Respiratory-tract colonization and a distinctive pneumonia syndrome in infants infected with Chlamydia trachomatis

N Engl J Med. 1977 Feb 10;296(6):306-10. doi: 10.1056/NEJM197702102960604.


To learn if Chlamydia trachomatis causes in young infants a distinctive penumonia characterized by chronic, afebrile course, diffuse lung involvement and elevated serum immunoglobulins G and M, 47 black infants four to 24 weeks of age were examined for nasopharyngeal shedding of C. trachomatis and serum immunofluorescent antibody to lymphogranuloma venereum Type I. Nasopharyngeal C. trachomatis was found in 18 of 20 with the pneumonia syndrome, two of 15 with various other illnesses and 10 of 12 with inclusion conjunctivitis but without lower respiratory illness. Chlamydial antibody titers of infants with the pneumonia syndrome were significantly elevated (geometric mean-1, pneumonia vs. conjunctivitis = 24,833 vs. 1024 P less than 0.001). No other commonly recognized respiratory pathogens were consistently associated with the pneumonia syndrome. We believe these findings demonstrate an association between the distinctive pneumonia syndrome and C. trachomatis. This, in turn, is a particular facet of a more general event consisting of frequent colonization of the respiratory tract by C. trachomatis in natally acquired infection.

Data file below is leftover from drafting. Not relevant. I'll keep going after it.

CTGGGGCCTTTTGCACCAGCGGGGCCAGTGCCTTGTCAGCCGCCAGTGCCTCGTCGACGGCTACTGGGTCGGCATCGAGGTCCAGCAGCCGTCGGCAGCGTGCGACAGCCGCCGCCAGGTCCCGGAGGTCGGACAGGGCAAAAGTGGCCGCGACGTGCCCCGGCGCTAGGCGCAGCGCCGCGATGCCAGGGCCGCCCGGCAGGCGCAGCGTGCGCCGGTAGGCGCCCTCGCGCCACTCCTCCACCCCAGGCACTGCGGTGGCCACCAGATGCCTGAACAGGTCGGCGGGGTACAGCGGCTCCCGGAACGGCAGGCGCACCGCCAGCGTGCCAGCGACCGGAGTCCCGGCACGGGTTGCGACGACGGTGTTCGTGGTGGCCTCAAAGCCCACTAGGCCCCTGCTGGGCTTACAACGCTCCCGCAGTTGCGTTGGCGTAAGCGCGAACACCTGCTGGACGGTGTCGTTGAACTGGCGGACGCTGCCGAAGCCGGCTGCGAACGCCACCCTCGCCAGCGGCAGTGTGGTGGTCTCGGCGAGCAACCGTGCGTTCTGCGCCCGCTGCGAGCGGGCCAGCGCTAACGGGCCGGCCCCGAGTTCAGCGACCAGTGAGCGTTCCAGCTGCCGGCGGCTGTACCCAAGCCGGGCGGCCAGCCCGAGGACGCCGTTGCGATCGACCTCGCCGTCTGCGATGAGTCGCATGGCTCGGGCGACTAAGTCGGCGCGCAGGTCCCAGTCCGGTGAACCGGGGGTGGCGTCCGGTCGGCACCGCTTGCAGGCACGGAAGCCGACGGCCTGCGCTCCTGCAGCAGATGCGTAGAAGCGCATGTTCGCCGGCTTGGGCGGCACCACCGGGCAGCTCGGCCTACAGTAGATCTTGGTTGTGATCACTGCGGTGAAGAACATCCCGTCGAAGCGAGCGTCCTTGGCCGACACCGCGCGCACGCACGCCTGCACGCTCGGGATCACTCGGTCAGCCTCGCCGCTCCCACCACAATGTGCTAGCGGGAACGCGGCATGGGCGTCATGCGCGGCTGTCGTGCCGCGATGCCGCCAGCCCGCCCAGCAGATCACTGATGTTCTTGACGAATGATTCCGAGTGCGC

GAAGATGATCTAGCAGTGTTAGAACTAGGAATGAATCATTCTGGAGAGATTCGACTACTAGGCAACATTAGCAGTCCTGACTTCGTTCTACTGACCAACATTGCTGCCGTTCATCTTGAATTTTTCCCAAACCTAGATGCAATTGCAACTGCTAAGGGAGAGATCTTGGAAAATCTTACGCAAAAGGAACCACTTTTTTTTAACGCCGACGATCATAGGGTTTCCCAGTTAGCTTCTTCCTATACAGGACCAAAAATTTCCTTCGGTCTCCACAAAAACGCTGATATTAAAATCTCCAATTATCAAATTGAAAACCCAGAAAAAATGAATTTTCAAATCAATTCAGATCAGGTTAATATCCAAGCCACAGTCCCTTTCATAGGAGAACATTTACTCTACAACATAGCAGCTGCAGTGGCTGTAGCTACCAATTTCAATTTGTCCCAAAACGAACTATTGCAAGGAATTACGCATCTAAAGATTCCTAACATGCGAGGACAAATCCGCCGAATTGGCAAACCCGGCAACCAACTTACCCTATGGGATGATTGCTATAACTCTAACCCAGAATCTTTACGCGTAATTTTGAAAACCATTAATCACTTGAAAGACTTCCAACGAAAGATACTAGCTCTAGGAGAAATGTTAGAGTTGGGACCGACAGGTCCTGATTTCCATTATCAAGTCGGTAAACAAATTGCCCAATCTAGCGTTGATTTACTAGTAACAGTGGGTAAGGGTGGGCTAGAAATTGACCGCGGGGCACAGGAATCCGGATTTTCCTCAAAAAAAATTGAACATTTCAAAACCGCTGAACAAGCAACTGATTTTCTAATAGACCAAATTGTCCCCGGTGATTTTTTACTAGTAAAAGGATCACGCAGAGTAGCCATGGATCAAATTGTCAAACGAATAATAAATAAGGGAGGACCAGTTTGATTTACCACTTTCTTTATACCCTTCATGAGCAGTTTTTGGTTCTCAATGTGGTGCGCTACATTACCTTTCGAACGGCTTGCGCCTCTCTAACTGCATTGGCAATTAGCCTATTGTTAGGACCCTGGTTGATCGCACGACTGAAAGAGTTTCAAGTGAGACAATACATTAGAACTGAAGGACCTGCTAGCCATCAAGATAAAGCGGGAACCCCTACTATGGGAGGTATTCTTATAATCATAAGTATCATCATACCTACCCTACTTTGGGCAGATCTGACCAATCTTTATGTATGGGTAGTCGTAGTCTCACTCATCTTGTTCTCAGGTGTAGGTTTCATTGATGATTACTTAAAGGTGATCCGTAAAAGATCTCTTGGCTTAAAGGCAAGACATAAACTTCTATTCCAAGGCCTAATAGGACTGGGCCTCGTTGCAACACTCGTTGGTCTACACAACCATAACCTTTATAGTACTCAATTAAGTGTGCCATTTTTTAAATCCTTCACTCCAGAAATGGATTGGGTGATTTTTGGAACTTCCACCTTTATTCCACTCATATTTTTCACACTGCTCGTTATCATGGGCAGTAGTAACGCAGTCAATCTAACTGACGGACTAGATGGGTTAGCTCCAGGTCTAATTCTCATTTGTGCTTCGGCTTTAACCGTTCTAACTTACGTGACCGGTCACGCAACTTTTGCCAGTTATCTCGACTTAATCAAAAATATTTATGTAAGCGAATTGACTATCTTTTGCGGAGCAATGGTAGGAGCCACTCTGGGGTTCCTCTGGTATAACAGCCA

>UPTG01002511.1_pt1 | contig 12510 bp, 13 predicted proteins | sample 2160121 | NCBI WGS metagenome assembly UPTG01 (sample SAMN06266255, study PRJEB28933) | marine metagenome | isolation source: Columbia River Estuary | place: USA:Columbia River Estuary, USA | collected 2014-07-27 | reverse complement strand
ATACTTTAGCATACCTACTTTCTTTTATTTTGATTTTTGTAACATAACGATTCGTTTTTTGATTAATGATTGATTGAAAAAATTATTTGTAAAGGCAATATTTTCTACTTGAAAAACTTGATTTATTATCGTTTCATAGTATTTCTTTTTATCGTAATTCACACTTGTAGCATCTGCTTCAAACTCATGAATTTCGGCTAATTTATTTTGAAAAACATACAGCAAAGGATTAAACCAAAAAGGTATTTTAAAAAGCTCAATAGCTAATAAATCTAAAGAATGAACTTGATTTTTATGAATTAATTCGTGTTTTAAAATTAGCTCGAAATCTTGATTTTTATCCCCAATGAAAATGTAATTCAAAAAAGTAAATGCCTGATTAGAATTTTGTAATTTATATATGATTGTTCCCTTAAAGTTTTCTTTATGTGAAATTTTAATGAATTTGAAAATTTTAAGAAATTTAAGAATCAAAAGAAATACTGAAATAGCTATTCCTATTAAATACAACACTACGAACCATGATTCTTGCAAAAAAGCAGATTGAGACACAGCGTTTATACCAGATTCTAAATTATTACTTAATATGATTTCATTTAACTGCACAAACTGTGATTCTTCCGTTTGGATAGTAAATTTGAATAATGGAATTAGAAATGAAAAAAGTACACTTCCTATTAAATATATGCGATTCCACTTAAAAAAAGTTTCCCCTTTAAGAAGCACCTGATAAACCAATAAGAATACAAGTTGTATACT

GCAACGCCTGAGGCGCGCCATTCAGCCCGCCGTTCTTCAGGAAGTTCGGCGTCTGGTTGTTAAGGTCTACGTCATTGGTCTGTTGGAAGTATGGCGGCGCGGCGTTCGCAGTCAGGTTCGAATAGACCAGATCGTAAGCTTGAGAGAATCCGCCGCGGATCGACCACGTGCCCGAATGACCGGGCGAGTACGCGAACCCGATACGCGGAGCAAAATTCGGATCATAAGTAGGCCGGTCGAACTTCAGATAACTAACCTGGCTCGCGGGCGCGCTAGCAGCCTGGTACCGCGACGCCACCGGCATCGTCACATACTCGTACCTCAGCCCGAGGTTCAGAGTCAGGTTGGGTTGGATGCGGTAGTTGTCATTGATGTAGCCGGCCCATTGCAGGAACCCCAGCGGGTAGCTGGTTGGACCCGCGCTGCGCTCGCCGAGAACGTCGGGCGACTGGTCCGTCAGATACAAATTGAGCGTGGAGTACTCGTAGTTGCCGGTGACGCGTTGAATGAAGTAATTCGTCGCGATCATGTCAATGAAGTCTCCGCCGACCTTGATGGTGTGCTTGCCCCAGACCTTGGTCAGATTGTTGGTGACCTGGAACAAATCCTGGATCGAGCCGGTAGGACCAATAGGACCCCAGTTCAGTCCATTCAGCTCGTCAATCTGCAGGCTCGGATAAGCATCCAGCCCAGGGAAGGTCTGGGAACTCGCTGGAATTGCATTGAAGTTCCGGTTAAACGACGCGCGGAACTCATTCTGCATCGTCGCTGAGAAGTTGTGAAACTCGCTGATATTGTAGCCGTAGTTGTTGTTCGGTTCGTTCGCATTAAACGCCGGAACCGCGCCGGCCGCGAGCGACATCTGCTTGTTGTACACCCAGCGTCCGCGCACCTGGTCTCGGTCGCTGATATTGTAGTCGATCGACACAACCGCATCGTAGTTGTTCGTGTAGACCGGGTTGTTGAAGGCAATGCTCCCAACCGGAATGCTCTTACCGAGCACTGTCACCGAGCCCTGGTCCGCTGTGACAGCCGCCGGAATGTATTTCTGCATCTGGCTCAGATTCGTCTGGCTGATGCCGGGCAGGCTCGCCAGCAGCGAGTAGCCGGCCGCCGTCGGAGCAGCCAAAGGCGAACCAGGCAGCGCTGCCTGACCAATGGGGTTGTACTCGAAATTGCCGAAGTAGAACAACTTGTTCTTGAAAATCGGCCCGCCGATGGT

MeSH terms

  • Antibodies, Bacterial / analysis
  • Child, Preschool
  • Chlamydia Infections / immunology
  • Chlamydia Infections / microbiology*
  • Chlamydia trachomatis / immunology
  • Chlamydia trachomatis / isolation & purification*
  • Conjunctivitis, Inclusion / microbiology
  • Female
  • Humans
  • Infant
  • Male
  • Nasopharynx / microbiology*
  • Pneumonia / immunology
  • Pneumonia / microbiology*


  • Antibodies, Bacterial